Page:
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The power read: 5 minutes that could boost your career in quality management

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Published: 28 Jun 2017

John Fenner, CQP FCQI, group compliance director at John F Hunt, gives his advice on what it takes for quality professionals to rise to the top.

How can quality professionals make sure they stand out?

Effective communication and interpersonal skills are essential. The success of all the other skills a quality professional need to possess (such as leadership, technical ability, planning and organisational skills, problem solving and IT skills) depends on effective communication to all interested parties and the ability to disseminate this information.

You have to be able to communicate to all levels and functions in an organisation to gain buy-in and ownership.

What is your advice for understanding and catering to stakeholder requirements?

Stakeholder engagement is a key business principle and is essential for business continuity. Start by identifying your stakeholders and engaging in meaningful dialogue with them.

This will help you understand their requirements and how these relate and interrelate to other stakeholders, the strategic direction of the business and your resource limitations.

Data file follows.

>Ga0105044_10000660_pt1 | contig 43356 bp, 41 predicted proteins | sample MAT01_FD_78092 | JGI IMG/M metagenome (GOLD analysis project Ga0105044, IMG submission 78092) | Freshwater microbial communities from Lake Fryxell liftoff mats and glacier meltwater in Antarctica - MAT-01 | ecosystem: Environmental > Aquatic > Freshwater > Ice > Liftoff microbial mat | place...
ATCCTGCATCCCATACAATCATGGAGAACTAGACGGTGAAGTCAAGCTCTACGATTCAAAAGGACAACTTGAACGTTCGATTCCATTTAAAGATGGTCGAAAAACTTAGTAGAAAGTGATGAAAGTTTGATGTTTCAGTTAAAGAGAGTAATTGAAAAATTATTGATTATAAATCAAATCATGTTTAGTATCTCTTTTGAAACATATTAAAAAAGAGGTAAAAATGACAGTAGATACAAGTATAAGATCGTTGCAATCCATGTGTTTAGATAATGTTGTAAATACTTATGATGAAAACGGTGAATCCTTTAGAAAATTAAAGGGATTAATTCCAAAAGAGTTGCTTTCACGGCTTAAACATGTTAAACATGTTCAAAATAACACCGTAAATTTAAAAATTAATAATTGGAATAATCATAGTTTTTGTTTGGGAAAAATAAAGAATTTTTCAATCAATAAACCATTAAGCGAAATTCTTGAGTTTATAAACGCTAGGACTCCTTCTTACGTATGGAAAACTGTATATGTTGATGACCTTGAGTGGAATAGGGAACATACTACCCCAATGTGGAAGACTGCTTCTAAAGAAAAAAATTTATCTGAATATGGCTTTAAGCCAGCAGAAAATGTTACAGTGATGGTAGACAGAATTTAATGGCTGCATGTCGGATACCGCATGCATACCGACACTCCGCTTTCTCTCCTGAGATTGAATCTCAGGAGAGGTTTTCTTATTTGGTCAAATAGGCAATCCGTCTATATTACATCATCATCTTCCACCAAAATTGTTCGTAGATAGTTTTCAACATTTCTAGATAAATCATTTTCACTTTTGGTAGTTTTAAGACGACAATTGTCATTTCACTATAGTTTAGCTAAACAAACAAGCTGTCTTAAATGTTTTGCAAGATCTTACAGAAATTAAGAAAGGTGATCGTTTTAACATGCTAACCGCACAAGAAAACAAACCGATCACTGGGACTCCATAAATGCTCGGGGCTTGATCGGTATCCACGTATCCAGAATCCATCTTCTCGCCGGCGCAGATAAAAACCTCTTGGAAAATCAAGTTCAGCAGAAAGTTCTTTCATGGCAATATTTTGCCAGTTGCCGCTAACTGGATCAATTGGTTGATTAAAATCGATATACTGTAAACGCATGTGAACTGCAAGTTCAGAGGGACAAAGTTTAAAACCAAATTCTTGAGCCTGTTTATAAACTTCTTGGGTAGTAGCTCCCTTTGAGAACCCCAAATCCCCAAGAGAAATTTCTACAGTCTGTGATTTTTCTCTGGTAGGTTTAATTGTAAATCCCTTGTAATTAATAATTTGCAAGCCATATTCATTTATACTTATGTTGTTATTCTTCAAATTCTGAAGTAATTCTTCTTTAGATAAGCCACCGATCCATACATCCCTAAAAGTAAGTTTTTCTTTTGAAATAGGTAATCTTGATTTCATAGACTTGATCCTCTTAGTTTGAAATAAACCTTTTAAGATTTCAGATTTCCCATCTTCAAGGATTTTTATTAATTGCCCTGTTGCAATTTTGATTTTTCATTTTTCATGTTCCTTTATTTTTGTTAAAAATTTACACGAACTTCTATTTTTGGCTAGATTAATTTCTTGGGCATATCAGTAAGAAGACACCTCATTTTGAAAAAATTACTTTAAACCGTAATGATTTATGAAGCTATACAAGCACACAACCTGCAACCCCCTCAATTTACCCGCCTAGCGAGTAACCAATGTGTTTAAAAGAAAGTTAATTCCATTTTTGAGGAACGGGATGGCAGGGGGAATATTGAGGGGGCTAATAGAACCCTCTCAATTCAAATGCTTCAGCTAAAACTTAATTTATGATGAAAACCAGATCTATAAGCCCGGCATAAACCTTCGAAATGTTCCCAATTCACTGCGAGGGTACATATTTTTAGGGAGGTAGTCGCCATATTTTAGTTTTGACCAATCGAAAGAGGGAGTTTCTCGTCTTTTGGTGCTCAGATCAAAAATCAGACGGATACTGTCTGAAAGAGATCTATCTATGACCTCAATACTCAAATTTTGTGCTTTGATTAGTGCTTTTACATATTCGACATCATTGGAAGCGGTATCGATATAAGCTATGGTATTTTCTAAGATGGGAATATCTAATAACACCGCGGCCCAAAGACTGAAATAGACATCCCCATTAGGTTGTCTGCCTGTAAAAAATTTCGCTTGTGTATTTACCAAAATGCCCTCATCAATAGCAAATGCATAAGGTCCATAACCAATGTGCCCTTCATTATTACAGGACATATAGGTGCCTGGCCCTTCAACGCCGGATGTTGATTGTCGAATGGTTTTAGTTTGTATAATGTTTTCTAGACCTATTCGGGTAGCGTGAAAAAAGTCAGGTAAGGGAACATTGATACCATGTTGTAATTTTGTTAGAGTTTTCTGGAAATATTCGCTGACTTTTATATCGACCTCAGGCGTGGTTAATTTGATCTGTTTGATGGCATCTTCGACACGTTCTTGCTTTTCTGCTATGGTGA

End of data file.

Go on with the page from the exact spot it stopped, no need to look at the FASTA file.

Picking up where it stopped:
How do you maintain your professional development?

I enter my CPD (continuing professional development) activities on a quarterly basis, covering the activity undertaken, the lessons learned and how I apply this knowledge in my everyday working life. It’s is a great way to reflect on, review and improve my own abilities.

How do you explain quality to a non-quality professional?

I relate quality to something they are familiar or can identify with, for example something they do at home. Most people follow a cleaning routine, cleaning certain parts of the house at certain parts of the day, on set days of the week, this is sequential planning.

This means they are following and sustaining a disciplined approach to cleaning using ‘batch size’ reduction to break the task down into more manageable parts. I would explain that similar processes are used in both the service and manufacturing industries where quality practitioners are looking to organise, manage, measure, observe and continually improve the way we do things.

5 power tips for working in group compliance

  1. Be resilient – as a quality professional you have to be determined and know that if at first you don’t succeed, try and try again.
  2. Find ways to add value to the business – remember if you aren’t adding value you could find yourself surplus to requirements.
  3. Network – build relationships, attend support groups and use mentors.
  4. Be passionate about what you do – if you are not, working life in a quality environment will be a very long hard slog.
  5. Believe and be confident – this gives your peers and stakeholders reassurance, however, tread this line carefully. You do not want to appear arrogant.

John Fenner, CQP FCQI, is group compliance director at John F Hunt

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